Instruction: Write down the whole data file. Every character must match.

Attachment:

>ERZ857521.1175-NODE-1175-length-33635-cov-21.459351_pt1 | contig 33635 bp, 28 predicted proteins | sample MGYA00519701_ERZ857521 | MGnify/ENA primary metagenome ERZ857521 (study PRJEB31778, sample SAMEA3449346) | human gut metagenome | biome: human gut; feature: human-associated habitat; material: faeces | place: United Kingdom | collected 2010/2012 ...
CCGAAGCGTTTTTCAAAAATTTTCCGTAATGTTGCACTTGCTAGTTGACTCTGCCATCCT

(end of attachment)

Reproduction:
>ERZ857521.1175-NODE-1175-length-33635-cov-21.459351_pt1 | contig 33635 bp, 28 predicted proteins | sample MGYA00519701_ERZ857521 | MGnify/ENA primary metagenome ERZ857521 (study PRJEB31778, sample SAMEA3449346) | human gut metagenome | biome: human gut; feature: human-associated habitat; material: faeces | place: United Kingdom | collected 2010/2012 ...
CCGAAGCGTTTTTCAAAAATTTTCCGTAATGTTGCACTTGCTAGTTGACTCTGCCATCCT